Actress Vanessa Hudgens will play the title character in the newly revamped stage version of “Gigi” at the Kennedy Center in January. (Mike Windle/Getty Images)

Thank heaven for teen movie sensations: They grow up in the most theatrical ways. Take, for instance, Vanessa Hudgens, star of Disney’s “High School Musical” franchise, who will headline the newly revamped stage version of “Gigi,” the musical that started as a movie and won the 1959 Academy Award for best picture.

The producers of “Gigi” announced Wednesday that Hudgens will play the gamine title character of the Alan Jay Lerner-Frederick Loewe musical, which begins a four-week “pre-Broadway” tryout at the Kennedy Center on Jan. 16. Signature Theatre’s Eric Schaeffer will direct, and Joshua Bergasse will choreograph the show, with a new book by British playwright Heidi Thomas, writer of the BBC TV series “Call the Midwife.”

In a telephone interview, Hudgens said she was overjoyed at having landed the part, although she had worried about whether “I could really look like I could be a Parisian in the 1900s. I don’t think they had many Filipinos there then.” (Her mother, Gina, is from the Philippines.) “I went in, and I was terrified,” she said of her audition, for which she sang “I Don’t Understand the Parisians” from “Gigi.”

“Much to my surprise,” she added, the offer came later that day. “I was, like, screaming in the car,” Hudgens remembered. “I called my mom; I called my dad. I could not believe it.”

The casting of Hudgens, 25, who played Gabriella Montez, the new girl at East High in the wildly successful Disney Channel and big-screen series, significantly ups the ante for “Gigi,” a show in the $10 million range that has its sights on a move to Times Square later next year. With credits in other movies with youthful appeal — and nearly 4.5 million Twitter followers — she’s the kind of high-visibility player among young people around whom an old musical could build a legitimate media campaign.

Schaeffer, whose Broadway work has included the 2011 revival of “Follies,” which began at the Kennedy Center, and the jukebox show “Million Dollar Quartet,” said his original thought was to find an unknown for Gigi. “Then one day, Vanessa came in and gave a smart, heartfelt and enchanting audition,” he recounted via e-mail. “As soon as she left the room, I said to the creative team, ‘We’ve found our Gigi.’ ” She subsequently played the role in a workshop directed by Schaeffer in which Victoria Clark, Corey Cott and Howard McGillin also participated. (Hudgens’s co-stars will be announced at a later date.)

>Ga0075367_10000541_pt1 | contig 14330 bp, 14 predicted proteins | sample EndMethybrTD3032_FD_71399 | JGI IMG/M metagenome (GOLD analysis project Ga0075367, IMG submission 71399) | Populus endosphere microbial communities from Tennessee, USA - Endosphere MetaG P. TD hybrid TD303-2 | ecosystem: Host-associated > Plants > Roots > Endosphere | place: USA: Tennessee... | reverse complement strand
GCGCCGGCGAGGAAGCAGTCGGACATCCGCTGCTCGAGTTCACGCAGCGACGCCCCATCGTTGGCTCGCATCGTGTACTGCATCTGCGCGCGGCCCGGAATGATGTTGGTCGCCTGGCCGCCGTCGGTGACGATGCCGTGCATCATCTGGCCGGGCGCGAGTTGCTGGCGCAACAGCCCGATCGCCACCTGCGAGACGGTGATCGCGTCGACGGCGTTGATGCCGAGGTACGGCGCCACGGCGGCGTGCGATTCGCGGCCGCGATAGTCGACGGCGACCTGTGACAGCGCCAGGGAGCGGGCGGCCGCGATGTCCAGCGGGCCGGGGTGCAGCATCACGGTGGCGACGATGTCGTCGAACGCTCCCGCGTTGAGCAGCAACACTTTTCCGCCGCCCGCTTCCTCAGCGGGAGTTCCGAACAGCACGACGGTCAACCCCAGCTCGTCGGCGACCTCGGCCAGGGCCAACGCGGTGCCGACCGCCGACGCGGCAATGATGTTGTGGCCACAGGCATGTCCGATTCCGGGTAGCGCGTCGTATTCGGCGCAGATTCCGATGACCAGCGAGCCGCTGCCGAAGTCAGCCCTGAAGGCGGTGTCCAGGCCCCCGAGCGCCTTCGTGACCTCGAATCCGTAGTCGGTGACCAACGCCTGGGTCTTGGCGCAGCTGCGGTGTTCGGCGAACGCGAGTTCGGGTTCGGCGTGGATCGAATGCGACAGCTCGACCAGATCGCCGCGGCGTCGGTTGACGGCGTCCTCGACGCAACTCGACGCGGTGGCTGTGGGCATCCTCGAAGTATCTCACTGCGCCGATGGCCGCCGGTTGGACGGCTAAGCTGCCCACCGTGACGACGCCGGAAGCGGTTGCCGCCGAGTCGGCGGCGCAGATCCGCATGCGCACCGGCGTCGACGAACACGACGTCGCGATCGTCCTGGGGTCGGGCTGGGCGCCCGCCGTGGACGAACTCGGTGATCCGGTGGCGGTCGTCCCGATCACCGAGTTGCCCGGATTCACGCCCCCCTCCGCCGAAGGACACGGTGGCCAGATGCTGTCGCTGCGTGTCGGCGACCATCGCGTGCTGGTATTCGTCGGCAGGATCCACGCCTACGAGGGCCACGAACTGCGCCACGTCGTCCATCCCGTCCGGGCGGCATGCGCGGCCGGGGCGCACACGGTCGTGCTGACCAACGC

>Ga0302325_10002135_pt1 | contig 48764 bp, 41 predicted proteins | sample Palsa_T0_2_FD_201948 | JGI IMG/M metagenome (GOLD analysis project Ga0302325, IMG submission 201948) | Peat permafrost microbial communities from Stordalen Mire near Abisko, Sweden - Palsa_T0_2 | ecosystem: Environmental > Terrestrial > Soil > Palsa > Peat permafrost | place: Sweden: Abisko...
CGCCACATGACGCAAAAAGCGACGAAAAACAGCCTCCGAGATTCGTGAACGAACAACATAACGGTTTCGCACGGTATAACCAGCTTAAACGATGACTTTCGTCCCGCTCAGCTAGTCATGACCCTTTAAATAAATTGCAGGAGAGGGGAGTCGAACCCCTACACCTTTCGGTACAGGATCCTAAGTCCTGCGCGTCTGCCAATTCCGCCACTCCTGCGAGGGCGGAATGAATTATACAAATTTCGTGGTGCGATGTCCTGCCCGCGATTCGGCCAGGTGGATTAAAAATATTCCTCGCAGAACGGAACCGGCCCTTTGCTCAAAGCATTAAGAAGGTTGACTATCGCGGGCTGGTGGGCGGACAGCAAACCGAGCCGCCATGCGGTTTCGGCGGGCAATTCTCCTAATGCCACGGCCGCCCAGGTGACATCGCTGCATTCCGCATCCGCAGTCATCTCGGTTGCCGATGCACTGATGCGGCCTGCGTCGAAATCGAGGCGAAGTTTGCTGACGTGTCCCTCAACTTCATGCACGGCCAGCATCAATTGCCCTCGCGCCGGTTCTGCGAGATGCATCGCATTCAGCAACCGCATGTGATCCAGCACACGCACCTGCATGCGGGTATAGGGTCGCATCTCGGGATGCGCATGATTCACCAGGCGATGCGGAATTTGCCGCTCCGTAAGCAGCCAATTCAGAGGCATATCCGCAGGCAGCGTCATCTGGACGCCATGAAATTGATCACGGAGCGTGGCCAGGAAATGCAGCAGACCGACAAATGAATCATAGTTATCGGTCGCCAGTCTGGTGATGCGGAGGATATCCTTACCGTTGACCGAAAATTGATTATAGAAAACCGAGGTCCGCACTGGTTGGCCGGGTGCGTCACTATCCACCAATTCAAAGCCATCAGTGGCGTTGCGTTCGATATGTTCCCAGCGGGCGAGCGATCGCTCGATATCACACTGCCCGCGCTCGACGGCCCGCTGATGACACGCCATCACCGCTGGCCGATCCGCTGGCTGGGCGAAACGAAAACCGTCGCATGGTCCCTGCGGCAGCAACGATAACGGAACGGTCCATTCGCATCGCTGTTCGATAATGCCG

“Gigi” perhaps needs this kind of luster because its record as a stage musical is not stellar. Based on a novella by Colette, “Gigi” is the comically romantic tale of a Parisian girl at the turn of the 20th century whose minders have an eye to groom her as a courtesan until she encounters Gaston, a bon vivant who falls in love with her. It was first adapted as a play, and later, Lerner and Loewe turned it into an MGM movie musical, with Leslie Caron as Gigi and Louis Jourdan as Gaston. Its fondly remembered songs include “Thank Heaven for Little Girls,” “The Night They Invented Champagne” and “I Remember It Well.”

A 1973 effort to turn it into a Broadway musical fell flat: It closed after a few more than 100 performances. Thomas’s version, its creators say, is a major overhaul of the book. The production will reorder some songs and reincorporate numbers from the movie that were cut from that ’73 show, such as “Say a Prayer for Me Tonight” and “The Parisians.”

Hudgens, who grew up in California performing as a child in local productions of musicals, says her last stage work was as Mimi in a three-night Hollywood Bowl engagement of “Rent” directed by Neil Patrick Harris in 2010. “There have been other opportunities to be on Broadway. I passed them up because,” she said, “when the right thing comes along it will happen.” For an actress whose family named a dog Gigi, this opportunity may just be that thing.